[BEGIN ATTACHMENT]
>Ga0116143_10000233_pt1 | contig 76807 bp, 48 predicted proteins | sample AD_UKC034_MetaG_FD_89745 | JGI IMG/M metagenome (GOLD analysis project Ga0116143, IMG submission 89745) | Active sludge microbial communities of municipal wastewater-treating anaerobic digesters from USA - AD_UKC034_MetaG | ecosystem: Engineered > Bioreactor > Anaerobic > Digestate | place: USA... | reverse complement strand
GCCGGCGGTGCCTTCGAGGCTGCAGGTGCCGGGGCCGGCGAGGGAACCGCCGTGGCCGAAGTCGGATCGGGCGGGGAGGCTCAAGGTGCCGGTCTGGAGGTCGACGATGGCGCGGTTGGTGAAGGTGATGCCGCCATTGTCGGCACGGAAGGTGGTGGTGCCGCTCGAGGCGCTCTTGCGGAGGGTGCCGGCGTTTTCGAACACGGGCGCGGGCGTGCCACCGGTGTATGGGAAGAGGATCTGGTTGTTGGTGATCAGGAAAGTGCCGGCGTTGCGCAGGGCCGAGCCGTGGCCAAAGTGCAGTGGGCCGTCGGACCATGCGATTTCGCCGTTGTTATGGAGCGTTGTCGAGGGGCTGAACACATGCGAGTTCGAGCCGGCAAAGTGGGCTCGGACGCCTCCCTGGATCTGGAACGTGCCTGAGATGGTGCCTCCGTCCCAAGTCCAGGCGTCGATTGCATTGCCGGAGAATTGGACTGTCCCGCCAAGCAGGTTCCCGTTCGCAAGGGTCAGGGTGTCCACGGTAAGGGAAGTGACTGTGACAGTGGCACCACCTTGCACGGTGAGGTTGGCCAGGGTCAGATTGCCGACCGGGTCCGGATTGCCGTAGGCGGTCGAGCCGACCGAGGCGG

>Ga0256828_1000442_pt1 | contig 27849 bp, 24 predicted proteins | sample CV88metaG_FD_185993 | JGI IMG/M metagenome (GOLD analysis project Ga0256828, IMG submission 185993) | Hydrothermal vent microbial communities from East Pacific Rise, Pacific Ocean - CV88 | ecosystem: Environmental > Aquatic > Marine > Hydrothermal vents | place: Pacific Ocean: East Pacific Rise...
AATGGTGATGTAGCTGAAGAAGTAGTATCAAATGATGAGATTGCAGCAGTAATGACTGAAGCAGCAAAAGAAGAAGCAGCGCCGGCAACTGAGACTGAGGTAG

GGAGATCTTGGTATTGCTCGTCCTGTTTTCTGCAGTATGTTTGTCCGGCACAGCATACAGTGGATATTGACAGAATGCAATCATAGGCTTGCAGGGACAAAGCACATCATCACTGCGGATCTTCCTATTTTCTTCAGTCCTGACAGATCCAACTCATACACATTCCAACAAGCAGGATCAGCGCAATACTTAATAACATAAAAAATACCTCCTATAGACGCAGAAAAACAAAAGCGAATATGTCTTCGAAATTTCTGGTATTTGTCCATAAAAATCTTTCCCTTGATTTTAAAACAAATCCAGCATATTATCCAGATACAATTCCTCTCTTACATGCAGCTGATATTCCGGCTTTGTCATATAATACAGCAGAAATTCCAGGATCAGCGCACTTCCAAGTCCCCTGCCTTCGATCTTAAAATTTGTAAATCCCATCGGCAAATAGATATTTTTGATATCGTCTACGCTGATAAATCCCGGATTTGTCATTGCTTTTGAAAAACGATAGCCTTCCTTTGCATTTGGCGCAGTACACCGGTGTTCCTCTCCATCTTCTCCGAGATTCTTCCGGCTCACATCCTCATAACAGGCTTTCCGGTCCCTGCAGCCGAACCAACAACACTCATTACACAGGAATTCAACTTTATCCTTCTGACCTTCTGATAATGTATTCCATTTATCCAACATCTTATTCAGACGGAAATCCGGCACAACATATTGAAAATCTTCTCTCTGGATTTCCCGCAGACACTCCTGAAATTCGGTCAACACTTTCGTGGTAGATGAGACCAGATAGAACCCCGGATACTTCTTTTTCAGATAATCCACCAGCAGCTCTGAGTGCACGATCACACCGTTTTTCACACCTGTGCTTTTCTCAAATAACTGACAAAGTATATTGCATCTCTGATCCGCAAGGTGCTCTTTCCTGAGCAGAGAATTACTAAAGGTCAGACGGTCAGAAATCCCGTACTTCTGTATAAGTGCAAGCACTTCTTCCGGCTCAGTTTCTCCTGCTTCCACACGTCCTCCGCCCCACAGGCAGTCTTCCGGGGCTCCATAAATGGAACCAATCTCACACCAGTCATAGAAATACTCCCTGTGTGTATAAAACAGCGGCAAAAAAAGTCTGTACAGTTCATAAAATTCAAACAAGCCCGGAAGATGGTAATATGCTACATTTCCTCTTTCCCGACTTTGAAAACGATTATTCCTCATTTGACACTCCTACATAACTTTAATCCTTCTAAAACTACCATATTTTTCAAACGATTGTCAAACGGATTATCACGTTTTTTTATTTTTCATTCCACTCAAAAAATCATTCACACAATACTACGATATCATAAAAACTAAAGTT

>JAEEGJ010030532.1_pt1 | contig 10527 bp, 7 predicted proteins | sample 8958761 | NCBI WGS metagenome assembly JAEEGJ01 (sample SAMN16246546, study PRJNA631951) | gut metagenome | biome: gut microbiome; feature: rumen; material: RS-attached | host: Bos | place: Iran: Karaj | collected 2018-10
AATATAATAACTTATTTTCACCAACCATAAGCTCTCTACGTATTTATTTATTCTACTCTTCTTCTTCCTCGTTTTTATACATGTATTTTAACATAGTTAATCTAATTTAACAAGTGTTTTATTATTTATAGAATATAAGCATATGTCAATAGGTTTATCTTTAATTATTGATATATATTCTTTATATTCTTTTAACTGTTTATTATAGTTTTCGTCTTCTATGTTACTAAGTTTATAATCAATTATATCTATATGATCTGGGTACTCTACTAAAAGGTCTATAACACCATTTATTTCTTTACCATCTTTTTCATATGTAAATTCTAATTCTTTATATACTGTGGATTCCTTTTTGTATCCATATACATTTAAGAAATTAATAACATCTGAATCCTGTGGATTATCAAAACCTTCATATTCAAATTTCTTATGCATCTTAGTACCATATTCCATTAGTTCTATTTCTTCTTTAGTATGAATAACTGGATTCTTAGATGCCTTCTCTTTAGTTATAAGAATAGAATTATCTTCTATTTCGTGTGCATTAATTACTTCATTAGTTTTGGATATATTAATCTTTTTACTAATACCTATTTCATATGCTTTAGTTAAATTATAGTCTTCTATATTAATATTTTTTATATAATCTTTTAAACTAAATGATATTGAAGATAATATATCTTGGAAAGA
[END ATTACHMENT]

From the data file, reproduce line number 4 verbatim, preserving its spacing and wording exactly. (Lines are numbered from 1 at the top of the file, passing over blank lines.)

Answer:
AATGGTGATGTAGCTGAAGAAGTAGTATCAAATGATGAGATTGCAGCAGTAATGACTGAAGCAGCAAAAGAAGAAGCAGCGCCGGCAACTGAGACTGAGGTAG